One of those stresses, for Hess, has been several long-term injury situations that have cropped up this season. The most prominent of those are the concussion that has felled forward Michael Kantor, and sports hernia surgeries undergone by forward Micheal Haley and blueliner Stu Bickel.
“It’s been a bit of a struggle this year with some of those injuries that we’ve had,” Hess admitted. “Unfortunately with the concussion that Michael Kantor suffered, it’s a pretty significant one, he’s been out since January. We’re optimistic that he’ll be fine, but that’s been a long process, and this is the first time we’ve really ever had two guys in the same season with the sports hernia surgery. So we’ve had a lot of different struggles this year, and it’s funny, I’ve seen it go through phases like that. My first few years here we had a bunch of guys with shoulder injuries, and then we went through a phase with a bunch of knee injuries. I think it’s just unfortunate luck, but that’s just the way it is this year.”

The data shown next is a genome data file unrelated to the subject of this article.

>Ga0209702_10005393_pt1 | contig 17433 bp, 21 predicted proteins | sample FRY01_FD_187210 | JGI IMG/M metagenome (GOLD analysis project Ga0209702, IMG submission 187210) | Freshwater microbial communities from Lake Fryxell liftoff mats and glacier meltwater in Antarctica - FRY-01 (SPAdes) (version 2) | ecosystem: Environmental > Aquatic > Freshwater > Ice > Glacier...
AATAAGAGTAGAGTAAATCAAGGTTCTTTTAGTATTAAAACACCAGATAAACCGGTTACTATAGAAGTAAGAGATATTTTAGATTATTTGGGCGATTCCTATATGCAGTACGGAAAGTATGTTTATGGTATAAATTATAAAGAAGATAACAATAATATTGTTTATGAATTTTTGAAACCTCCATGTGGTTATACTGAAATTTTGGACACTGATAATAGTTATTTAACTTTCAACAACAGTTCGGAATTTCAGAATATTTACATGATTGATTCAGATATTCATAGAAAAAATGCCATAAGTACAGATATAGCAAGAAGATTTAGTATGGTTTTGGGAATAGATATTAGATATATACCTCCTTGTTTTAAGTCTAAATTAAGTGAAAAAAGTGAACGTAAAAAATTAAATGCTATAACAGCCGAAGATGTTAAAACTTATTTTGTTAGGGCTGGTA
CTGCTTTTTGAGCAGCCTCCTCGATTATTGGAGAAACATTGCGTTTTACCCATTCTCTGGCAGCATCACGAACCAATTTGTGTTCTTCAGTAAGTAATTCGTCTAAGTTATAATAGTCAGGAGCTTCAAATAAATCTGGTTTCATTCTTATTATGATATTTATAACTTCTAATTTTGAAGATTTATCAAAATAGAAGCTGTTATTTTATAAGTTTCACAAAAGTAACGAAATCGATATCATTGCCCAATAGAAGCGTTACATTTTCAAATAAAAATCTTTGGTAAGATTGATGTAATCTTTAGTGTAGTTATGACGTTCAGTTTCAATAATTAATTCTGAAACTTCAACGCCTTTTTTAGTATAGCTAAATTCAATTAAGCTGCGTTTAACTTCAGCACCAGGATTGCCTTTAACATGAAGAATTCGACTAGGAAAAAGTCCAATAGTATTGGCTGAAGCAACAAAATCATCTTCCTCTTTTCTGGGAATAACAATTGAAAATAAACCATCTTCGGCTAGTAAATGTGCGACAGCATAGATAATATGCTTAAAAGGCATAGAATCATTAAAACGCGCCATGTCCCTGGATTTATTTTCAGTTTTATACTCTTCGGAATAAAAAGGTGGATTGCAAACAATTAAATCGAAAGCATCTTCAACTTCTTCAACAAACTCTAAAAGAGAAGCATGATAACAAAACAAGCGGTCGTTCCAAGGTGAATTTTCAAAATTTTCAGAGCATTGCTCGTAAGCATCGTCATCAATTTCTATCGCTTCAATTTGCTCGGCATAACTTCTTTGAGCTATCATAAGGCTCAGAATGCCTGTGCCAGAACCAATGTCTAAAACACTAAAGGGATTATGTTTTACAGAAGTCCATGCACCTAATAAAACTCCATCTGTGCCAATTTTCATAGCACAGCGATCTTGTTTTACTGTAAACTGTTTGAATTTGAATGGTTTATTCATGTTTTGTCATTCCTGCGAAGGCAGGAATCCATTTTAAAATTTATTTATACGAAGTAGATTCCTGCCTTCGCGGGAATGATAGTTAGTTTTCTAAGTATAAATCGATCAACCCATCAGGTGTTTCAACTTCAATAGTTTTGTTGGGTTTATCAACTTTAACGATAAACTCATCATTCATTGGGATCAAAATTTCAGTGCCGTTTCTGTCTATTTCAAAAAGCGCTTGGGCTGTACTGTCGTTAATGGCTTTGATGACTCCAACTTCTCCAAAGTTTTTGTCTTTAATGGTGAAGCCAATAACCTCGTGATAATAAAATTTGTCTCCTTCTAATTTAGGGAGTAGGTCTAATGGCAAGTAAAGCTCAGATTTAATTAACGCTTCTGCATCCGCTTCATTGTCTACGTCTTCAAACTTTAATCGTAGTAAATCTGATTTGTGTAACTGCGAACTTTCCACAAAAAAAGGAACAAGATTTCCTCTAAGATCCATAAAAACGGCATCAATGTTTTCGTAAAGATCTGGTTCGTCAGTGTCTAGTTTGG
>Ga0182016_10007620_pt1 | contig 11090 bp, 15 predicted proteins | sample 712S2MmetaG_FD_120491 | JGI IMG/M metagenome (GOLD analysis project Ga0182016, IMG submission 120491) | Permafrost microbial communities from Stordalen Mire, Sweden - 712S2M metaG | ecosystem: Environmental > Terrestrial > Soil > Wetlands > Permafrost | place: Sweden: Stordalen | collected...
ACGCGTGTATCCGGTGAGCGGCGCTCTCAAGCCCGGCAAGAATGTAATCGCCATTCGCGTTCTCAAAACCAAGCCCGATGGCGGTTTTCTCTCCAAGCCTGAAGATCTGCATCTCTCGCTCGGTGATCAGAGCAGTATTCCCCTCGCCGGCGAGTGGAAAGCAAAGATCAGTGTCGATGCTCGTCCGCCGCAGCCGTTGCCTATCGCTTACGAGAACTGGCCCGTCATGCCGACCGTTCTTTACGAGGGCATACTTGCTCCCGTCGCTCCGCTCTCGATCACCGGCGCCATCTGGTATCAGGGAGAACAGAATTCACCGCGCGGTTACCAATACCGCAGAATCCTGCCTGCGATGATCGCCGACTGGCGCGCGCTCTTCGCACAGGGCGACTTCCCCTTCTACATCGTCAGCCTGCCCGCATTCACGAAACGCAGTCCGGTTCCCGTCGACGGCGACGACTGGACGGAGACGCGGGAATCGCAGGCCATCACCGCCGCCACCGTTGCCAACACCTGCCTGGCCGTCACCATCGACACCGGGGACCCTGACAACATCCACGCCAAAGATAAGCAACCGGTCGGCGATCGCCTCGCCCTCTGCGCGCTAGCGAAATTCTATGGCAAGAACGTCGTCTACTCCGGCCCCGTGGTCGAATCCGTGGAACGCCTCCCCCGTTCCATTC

And when you have been around an AHL bench and training room as long as Hess has, you see many different phases come and go. Hess doesn’t spend a lot of time sitting around and thinking about the thousand-game number, but it is a point of some pride for the veteran medical man.
“I think it’s a pretty big milestone,” he said. “When you think about it, in order to get a thousand games, you’re looking at at least 13 years, regardless of what level you’re working at, and that’s a long time, especially for me, for ten of those years being in one place. So I look at it as a pretty big milestone, but I’m also looking forward hopefully to another thousand or more.”